- Spiral galaxies were the first to be discovered, because the most luminous galaxies close to the Milky Way are spirals. These galaxies get their name from the spiral distribution of light seen in photographs. A subclass of spirals contains the barred spirals. Ordinary spirals have a nucleus which is approximately spherical, while barred spirals have an elongated nucleus which looks like a bar. Spirals are labeled as Sa, Sb, or Sc; barred spirals are designated SBa, SBb, or SBc. The subclassification (a, b, or c) refers both to the size of the nucleus and the tightness of the spiral arms. The nucleus of an Sc galaxy is smaller than in an Sa galaxy, and the arms of the Sc are wrapped more loosely.
- Elliptical galaxies are classified according to the relative sizes of their apparent major and minor axes. Thus if x and y are these apparent axes, an elliptical galaxy is classed as En where
All elliptical galaxies have n between 0 and 7.
- Irregular galaxies have no obvious spiral or elliptical structure. It is thought that many irregulars were once spiral or elliptical, but that a close encounter with a larger galaxy disrupted the organization of hte material by gravitational forces. Irregular galaxies come in two flavors: Irr I's are resolvable into individual stars, and Irr II's are not.
- Examine the images of each of the galaxies shown on the screen. Identify each galaxy's type. Estimate the subgroup of the spirals, and measure the major and minor axes of the ellipticals so that you can calculate n and find the subclass. Use any scale you like to measure the major and minor axes, but be sure to measure both axes on the same scale. Note: you only need to measure the axes for the elliptical galaxies!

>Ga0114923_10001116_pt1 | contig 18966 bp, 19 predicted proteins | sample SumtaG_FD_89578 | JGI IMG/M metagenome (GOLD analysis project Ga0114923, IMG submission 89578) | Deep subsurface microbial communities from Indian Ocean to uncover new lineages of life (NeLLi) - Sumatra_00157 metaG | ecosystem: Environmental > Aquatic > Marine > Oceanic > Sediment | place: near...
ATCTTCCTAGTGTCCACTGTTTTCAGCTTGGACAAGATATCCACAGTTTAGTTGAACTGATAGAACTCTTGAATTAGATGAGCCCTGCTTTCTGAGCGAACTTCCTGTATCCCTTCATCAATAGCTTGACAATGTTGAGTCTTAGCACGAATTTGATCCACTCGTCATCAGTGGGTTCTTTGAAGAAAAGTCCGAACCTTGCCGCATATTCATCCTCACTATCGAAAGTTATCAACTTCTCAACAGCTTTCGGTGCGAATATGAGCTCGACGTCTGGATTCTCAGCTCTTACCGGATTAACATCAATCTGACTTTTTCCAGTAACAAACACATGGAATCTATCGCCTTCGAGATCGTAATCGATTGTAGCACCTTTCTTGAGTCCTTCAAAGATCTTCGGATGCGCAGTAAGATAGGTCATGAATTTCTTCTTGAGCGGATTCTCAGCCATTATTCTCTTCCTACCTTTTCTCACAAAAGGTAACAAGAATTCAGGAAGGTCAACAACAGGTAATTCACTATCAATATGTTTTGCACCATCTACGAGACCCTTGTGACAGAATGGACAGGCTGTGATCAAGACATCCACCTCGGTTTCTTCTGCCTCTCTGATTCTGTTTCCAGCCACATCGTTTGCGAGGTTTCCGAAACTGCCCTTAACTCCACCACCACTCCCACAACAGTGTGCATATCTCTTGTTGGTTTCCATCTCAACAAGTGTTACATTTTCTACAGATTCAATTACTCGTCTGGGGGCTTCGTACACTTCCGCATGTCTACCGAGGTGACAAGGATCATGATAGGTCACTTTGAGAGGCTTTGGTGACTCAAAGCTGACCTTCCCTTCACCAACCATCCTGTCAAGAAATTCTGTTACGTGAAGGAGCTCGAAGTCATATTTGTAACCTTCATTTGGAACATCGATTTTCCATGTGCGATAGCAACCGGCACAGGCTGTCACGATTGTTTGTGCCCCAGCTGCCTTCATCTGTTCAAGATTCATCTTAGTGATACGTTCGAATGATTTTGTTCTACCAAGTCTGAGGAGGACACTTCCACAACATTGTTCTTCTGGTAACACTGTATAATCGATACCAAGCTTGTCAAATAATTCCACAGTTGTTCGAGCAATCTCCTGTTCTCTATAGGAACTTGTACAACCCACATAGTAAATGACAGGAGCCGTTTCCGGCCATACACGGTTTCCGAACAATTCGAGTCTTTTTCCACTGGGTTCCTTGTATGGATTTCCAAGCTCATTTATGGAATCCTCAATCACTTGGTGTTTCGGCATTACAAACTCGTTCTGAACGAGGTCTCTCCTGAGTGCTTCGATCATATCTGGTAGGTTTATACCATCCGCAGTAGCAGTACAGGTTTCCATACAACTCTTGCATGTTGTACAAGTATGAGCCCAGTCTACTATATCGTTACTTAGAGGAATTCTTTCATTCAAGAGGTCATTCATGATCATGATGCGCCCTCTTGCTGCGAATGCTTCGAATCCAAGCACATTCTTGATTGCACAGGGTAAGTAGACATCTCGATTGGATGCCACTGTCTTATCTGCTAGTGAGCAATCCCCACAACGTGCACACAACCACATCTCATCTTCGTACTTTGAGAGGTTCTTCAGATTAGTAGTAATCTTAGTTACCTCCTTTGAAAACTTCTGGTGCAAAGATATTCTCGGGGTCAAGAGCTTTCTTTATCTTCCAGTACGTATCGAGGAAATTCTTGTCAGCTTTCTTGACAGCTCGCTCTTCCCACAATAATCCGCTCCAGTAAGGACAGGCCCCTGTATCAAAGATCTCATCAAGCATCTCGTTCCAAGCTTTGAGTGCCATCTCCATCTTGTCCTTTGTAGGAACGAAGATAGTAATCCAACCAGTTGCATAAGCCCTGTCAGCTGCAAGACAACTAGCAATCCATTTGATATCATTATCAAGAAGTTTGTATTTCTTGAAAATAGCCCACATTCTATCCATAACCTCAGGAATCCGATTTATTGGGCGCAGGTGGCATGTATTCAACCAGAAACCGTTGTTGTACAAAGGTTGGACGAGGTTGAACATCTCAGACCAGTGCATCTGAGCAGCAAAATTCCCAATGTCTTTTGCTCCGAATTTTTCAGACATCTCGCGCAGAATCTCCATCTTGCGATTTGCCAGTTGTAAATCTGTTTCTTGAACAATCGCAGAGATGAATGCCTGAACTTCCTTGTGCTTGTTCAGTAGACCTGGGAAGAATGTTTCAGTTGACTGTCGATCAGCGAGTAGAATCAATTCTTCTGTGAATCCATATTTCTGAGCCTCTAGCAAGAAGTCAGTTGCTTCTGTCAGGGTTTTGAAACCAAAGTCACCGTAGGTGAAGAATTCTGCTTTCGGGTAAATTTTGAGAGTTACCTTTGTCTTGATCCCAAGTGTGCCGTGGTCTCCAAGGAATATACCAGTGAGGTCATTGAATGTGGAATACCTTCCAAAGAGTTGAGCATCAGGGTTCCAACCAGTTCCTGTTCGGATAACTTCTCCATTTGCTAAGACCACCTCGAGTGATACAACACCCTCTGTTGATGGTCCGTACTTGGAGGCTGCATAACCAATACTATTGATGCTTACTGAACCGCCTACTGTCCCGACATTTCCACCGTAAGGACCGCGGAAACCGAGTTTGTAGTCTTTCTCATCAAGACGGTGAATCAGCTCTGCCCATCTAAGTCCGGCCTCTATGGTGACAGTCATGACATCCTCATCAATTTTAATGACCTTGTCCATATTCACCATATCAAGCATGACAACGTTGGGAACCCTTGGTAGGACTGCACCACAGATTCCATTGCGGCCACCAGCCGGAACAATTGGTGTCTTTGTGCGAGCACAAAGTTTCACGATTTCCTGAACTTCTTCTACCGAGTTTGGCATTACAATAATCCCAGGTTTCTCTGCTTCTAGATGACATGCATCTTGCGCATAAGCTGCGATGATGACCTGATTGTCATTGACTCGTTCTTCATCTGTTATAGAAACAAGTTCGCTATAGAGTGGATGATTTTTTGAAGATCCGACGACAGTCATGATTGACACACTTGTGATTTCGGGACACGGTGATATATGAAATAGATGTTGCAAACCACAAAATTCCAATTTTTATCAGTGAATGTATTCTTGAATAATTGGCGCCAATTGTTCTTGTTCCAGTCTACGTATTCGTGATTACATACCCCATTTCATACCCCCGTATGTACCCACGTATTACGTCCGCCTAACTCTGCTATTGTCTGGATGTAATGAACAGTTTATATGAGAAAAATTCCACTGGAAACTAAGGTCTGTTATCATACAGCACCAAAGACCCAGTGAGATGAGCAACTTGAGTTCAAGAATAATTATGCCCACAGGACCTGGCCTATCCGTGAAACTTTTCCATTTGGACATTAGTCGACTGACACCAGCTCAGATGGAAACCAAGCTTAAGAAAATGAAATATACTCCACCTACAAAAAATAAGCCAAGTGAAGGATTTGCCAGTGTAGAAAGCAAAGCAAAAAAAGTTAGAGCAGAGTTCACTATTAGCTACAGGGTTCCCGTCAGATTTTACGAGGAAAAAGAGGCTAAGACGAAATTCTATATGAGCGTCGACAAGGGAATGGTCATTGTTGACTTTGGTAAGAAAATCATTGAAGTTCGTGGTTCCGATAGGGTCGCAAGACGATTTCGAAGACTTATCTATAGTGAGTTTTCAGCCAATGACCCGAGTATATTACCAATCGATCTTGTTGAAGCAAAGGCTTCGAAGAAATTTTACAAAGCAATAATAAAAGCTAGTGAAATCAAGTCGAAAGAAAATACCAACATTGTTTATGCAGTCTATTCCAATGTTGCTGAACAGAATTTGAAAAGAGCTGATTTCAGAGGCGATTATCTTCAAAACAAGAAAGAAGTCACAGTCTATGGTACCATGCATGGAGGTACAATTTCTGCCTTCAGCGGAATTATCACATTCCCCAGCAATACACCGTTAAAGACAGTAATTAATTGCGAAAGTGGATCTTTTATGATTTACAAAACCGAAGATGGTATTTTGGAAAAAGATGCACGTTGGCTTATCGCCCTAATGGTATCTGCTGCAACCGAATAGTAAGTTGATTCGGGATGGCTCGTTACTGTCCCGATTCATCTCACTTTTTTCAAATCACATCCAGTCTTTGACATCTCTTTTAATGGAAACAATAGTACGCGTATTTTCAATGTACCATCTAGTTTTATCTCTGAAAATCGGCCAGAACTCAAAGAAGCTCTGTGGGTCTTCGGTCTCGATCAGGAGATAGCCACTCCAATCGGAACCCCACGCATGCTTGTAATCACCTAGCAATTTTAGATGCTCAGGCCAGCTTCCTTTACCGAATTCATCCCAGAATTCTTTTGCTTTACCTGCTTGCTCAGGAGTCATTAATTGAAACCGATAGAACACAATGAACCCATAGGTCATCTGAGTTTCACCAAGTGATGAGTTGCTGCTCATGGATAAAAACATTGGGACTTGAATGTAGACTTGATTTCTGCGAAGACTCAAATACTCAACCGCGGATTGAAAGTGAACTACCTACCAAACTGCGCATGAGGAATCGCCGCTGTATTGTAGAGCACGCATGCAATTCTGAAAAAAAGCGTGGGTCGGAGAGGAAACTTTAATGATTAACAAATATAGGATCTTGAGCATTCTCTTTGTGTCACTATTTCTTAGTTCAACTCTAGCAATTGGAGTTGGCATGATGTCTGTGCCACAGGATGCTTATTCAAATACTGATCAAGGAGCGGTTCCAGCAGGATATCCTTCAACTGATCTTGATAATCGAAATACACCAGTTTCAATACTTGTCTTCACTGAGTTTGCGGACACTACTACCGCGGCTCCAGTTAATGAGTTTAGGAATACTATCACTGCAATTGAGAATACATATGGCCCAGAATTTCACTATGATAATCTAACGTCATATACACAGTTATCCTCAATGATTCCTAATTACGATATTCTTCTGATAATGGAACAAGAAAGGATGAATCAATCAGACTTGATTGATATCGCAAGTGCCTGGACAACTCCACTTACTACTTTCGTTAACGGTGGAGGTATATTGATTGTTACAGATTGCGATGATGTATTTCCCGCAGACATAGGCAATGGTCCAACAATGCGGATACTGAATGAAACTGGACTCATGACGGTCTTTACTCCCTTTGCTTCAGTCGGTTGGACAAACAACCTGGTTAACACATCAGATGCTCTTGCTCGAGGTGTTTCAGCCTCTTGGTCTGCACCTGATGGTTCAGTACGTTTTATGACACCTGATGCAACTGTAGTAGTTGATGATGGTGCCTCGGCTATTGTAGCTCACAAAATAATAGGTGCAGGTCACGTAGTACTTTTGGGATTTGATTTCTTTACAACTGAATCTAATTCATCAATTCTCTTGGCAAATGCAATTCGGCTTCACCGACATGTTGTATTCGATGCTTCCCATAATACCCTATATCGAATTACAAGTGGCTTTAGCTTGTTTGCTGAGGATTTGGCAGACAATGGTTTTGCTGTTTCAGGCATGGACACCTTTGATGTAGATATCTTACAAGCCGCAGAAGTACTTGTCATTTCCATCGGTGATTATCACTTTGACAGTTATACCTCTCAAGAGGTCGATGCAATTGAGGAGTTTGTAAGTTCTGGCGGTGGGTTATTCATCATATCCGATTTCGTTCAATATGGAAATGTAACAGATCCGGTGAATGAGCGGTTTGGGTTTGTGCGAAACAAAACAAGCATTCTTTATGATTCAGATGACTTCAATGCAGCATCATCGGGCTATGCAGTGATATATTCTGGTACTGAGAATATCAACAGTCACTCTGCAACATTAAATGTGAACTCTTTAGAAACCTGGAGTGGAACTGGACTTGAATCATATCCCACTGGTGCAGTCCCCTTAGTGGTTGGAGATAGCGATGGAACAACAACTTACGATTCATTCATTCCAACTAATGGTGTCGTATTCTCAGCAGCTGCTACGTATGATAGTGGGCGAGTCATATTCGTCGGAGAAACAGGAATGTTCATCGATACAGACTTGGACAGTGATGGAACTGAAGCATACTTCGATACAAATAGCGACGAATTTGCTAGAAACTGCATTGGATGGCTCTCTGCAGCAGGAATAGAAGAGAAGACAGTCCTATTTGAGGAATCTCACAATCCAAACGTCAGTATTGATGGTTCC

- Use the Hubble constant and the formula given in the Background and Theory section to find the distance to each galaxy. Convert the distance from Mpc to light years. (1 Mpc = 3.26·106 l.y.) Converting to light years gives the amount of time the light traveled between leaving the galaxy and arriving at the telescope.
- Check to make sure that all of your answers make sense. For example, check that none of the galaxies' light has been traveling for more than the age of the Universe. It is often difficult to make astronomical numbers meaningful. For each of the galaxies, indicate what was happening in the Earth's history when the light left that galaxy. For reference, the dinosaurs became extinct about 65 million years ago, Pangaea split into multiple continents about 200 million years ago, the Earth is about 4.5 billion years old, and the Universe is about 15 billion years old.
- The velocity of NGC 224 and NGC 6822 are negative. What does this mean? What are the implications for applying the Hubble Law to this galaxy?
- 3C273 is one of the brightest radio sources in the sky. But the type of galaxy 3C273 is impossible to find from these images. Does this make sense? Hint: Look at the distance...
- Look again at the color image of NGC 224. This is the Andromeda Galaxy, the nearest large spiral galaxy. What color are the arms? What color is the bulge? Explain the colors that you see.
© 1999 University of Washington
Revised: 3 February, 2000